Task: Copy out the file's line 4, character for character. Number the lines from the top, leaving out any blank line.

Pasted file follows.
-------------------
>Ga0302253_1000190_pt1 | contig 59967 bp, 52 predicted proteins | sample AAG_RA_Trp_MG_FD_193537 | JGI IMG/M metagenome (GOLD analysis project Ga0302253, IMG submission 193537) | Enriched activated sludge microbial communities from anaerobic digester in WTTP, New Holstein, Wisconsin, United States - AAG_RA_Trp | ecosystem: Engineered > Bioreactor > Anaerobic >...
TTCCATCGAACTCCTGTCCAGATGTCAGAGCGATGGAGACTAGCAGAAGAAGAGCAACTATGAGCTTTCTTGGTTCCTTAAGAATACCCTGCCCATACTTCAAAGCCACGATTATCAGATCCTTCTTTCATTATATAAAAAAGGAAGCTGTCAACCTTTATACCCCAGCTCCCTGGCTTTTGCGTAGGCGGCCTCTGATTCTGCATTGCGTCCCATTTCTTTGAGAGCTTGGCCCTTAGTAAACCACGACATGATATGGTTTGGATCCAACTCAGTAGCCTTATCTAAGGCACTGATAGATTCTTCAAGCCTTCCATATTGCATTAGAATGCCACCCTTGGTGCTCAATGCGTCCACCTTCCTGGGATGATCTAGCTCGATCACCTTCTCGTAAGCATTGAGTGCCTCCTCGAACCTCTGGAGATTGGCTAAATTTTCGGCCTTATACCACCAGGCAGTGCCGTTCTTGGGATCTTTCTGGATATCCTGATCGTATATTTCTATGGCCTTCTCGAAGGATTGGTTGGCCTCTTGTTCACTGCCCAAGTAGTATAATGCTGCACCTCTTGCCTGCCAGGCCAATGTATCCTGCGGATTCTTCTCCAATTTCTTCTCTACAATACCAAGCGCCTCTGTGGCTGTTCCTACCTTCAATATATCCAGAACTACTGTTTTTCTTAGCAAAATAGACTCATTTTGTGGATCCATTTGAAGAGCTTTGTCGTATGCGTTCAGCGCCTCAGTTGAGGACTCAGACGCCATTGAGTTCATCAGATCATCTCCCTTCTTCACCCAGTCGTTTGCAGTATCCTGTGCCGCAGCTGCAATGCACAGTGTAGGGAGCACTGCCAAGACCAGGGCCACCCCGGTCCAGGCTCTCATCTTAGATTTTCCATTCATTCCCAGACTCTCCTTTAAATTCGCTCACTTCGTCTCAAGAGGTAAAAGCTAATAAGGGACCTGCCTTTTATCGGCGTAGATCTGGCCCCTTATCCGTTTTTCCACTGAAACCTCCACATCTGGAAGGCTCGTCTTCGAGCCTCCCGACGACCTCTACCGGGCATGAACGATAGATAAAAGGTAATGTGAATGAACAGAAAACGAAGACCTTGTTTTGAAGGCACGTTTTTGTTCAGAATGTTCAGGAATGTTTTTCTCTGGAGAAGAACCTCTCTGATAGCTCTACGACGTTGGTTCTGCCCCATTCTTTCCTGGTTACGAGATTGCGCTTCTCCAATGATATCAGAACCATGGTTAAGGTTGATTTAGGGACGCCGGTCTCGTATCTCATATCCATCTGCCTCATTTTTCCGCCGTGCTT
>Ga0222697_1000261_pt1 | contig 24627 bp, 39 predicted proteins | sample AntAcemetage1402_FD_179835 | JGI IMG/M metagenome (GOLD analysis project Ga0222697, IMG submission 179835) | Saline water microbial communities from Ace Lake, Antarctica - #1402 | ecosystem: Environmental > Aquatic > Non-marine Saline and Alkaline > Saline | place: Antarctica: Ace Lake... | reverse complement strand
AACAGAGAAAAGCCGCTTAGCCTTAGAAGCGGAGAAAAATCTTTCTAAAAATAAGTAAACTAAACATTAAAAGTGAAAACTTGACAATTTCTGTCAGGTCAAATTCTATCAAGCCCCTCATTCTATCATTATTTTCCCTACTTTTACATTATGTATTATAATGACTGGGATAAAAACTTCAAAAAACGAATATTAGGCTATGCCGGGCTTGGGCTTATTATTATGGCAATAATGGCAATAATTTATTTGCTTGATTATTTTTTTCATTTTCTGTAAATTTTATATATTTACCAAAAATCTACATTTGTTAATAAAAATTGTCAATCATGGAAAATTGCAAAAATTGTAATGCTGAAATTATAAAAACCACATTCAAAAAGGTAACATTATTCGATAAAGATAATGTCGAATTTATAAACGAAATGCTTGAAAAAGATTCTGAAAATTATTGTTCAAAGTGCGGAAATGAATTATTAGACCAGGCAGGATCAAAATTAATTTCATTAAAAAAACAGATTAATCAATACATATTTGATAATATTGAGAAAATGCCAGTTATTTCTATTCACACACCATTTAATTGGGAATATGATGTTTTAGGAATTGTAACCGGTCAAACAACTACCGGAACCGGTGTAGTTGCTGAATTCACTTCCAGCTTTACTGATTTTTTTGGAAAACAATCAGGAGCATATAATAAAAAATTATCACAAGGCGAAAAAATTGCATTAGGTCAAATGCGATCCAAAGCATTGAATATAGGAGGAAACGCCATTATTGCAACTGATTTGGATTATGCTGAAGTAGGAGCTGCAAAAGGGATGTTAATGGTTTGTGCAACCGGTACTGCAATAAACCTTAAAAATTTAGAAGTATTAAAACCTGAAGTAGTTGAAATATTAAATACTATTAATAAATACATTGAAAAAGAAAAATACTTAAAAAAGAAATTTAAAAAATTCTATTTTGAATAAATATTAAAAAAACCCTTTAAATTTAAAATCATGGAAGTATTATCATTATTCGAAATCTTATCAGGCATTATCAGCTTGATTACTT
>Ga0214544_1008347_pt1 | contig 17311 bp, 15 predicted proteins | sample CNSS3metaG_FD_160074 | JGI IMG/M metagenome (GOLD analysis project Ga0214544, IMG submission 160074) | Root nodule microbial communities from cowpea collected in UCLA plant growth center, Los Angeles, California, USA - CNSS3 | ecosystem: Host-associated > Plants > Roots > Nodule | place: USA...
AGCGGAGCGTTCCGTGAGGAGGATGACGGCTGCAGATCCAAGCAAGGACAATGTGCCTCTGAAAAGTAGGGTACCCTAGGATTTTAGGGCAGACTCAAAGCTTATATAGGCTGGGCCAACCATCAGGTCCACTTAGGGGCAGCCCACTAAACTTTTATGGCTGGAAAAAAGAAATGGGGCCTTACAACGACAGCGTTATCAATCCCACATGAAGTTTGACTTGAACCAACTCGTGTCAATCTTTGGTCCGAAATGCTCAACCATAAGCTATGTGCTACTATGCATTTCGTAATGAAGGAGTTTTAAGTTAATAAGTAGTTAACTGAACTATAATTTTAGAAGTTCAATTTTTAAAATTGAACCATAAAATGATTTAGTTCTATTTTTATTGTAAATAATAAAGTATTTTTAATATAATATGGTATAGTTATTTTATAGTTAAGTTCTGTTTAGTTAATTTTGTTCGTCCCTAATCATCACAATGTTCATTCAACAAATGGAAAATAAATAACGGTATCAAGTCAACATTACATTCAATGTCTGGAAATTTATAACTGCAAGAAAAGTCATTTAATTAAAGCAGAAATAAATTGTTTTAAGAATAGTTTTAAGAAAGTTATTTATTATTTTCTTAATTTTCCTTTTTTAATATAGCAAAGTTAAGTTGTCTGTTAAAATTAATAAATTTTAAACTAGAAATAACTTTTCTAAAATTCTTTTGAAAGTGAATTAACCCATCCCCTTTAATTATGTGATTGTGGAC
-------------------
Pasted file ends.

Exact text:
AACAGAGAAAAGCCGCTTAGCCTTAGAAGCGGAGAAAAATCTTTCTAAAAATAAGTAAACTAAACATTAAAAGTGAAAACTTGACAATTTCTGTCAGGTCAAATTCTATCAAGCCCCTCATTCTATCATTATTTTCCCTACTTTTACATTATGTATTATAATGACTGGGATAAAAACTTCAAAAAACGAATATTAGGCTATGCCGGGCTTGGGCTTATTATTATGGCAATAATGGCAATAATTTATTTGCTTGATTATTTTTTTCATTTTCTGTAAATTTTATATATTTACCAAAAATCTACATTTGTTAATAAAAATTGTCAATCATGGAAAATTGCAAAAATTGTAATGCTGAAATTATAAAAACCACATTCAAAAAGGTAACATTATTCGATAAAGATAATGTCGAATTTATAAACGAAATGCTTGAAAAAGATTCTGAAAATTATTGTTCAAAGTGCGGAAATGAATTATTAGACCAGGCAGGATCAAAATTAATTTCATTAAAAAAACAGATTAATCAATACATATTTGATAATATTGAGAAAATGCCAGTTATTTCTATTCACACACCATTTAATTGGGAATATGATGTTTTAGGAATTGTAACCGGTCAAACAACTACCGGAACCGGTGTAGTTGCTGAATTCACTTCCAGCTTTACTGATTTTTTTGGAAAACAATCAGGAGCATATAATAAAAAATTATCACAAGGCGAAAAAATTGCATTAGGTCAAATGCGATCCAAAGCATTGAATATAGGAGGAAACGCCATTATTGCAACTGATTTGGATTATGCTGAAGTAGGAGCTGCAAAAGGGATGTTAATGGTTTGTGCAACCGGTACTGCAATAAACCTTAAAAATTTAGAAGTATTAAAACCTGAAGTAGTTGAAATATTAAATACTATTAATAAATACATTGAAAAAGAAAAATACTTAAAAAAGAAATTTAAAAAATTCTATTTTGAATAAATATTAAAAAAACCCTTTAAATTTAAAATCATGGAAGTATTATCATTATTCGAAATCTTATCAGGCATTATCAGCTTGATTACTT